Akhtawar has received many personal orders from neighbours and other residents of nearby villages since she graduated from the training centre. Young and determined Akhtawar has already worked on completing orders for some of Pakistan’s famed fashion designers such as Shayan, Imrana from Indus Valley Schools of Arts and Architecture (IVS), Habitt, Najia and Nida Azwer.

I have earned an estimate amount of PKR 8000. My mother is ill and requires medicines at all times. After some tests, the doctor told us that my mother’s brain is weak and prescribed some medicines. The expense of travelling to the hospital in Tando Allah Yar and tests were all borne by me. This made me very emotional as I never thought I would ever be able to help my family this way. In addition, I also paid the admission fees of PKR 1000 for my brother’s English Language course for which he travels to Bello City. I also contribute to his monthly school fees which of PKR 500.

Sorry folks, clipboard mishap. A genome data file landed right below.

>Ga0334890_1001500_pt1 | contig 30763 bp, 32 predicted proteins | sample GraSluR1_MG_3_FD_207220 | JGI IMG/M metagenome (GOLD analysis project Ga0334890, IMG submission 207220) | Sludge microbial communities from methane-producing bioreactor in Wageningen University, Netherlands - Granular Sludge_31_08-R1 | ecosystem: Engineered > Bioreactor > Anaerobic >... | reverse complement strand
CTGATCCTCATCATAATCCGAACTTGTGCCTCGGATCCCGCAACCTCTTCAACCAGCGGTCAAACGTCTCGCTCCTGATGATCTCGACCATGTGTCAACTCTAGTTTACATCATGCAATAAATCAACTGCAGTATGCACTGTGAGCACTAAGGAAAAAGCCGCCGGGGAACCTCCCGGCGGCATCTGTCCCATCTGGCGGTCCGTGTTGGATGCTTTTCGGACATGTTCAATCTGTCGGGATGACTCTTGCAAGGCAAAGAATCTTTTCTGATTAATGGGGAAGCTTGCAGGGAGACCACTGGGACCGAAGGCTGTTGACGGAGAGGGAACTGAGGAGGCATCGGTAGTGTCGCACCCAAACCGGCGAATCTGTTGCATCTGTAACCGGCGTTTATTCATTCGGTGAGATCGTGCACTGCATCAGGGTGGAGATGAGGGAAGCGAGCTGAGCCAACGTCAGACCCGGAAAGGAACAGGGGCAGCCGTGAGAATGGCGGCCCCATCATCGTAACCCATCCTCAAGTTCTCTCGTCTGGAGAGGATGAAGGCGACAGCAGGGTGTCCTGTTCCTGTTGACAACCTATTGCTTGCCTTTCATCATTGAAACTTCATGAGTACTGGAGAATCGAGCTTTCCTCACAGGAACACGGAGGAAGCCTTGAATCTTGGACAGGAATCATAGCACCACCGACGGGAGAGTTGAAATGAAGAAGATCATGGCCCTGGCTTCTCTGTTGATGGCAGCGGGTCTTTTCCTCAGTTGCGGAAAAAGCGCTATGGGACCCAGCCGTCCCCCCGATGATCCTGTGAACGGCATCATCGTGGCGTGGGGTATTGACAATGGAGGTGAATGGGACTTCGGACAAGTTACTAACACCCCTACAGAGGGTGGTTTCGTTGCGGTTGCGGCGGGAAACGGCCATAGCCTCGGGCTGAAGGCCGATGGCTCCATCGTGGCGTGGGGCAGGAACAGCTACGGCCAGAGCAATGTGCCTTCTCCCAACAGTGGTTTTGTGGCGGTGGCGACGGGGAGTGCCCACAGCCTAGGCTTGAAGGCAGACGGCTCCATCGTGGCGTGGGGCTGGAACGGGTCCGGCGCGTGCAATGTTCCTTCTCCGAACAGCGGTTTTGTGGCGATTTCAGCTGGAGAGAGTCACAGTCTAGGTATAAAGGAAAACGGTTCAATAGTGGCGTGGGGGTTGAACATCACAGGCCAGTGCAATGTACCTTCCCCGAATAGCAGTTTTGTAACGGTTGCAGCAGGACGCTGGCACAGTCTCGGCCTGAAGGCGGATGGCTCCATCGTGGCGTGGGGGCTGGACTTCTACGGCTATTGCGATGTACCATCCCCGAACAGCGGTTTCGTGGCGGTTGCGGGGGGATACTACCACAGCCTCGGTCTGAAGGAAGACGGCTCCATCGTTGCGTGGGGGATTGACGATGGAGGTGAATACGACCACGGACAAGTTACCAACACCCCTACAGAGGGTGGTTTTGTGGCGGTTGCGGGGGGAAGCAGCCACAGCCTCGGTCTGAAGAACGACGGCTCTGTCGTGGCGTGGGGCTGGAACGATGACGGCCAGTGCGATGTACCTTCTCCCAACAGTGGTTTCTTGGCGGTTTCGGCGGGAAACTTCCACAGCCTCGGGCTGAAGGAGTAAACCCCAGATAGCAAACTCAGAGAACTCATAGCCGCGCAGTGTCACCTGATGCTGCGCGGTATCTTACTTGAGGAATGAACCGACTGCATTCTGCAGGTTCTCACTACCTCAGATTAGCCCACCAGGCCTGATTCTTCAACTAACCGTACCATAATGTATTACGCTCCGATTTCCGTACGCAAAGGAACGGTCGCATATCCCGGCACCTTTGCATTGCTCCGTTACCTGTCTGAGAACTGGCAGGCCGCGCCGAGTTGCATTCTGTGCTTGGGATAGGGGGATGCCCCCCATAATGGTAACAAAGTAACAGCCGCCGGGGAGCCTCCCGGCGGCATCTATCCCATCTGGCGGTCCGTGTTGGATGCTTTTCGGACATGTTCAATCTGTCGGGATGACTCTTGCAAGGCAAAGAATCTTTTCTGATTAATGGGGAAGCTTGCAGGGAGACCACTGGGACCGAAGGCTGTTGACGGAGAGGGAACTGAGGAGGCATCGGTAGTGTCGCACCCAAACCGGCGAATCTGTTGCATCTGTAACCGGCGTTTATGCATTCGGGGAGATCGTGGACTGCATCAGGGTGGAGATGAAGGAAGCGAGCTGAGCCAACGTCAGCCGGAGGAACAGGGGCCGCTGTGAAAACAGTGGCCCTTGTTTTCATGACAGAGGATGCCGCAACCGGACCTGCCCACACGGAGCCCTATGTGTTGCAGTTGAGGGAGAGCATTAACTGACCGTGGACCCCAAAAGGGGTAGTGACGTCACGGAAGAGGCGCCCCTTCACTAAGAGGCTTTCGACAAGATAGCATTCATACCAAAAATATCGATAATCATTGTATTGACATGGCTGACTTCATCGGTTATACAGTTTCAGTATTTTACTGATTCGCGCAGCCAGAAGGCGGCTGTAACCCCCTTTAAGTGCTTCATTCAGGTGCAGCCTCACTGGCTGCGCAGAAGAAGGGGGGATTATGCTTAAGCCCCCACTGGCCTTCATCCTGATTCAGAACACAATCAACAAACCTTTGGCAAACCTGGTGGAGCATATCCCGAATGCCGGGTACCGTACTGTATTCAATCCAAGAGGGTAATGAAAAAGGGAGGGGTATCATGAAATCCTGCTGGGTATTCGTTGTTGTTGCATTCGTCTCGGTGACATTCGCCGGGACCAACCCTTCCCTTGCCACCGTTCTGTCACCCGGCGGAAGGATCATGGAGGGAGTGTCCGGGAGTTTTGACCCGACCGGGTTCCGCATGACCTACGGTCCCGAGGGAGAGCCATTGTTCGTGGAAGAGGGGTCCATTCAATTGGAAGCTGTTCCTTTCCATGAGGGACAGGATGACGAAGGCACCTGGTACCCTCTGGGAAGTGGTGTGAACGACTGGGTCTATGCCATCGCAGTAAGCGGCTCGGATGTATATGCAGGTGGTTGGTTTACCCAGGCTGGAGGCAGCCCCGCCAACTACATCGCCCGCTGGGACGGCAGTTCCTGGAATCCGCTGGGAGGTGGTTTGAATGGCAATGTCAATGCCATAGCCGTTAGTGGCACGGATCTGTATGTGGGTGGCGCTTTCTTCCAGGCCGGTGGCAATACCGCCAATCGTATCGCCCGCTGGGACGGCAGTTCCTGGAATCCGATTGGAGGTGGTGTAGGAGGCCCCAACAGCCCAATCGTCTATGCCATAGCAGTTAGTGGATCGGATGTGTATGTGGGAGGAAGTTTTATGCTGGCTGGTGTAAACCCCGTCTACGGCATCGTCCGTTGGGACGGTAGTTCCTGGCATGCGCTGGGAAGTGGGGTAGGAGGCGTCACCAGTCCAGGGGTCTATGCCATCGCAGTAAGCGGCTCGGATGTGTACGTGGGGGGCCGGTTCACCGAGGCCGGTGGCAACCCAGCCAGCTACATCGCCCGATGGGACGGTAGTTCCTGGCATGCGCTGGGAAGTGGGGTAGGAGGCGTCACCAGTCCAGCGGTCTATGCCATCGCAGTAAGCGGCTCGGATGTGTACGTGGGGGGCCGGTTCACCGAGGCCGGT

According to Akhtawar, the input and participation of women in their village has mostly been limited to their homes. The only way they sometimes contributed was through farming which is exhausting  during the scorching sun in the day. T

he crops we harvested or the money earned through the sale of the crops was mostly paid off in loans, so very little was saved for the family to use. The vocational center enabled me to contribute to my family of eighteen members. I proudly contribute in the household, education and medical expenses and my parents and siblings are pleased with my growth and financial independence.

Akhtawar’s elder brother and sister, Rahim and Bakhtawar, are members of a theater group as well which performs to raise awareness on issues of SRH/GBV.

Initially my father did not support the idea, but when he attended some performances and witnessed the change in the rigid minds of many villagers, he too supported my siblings in their work.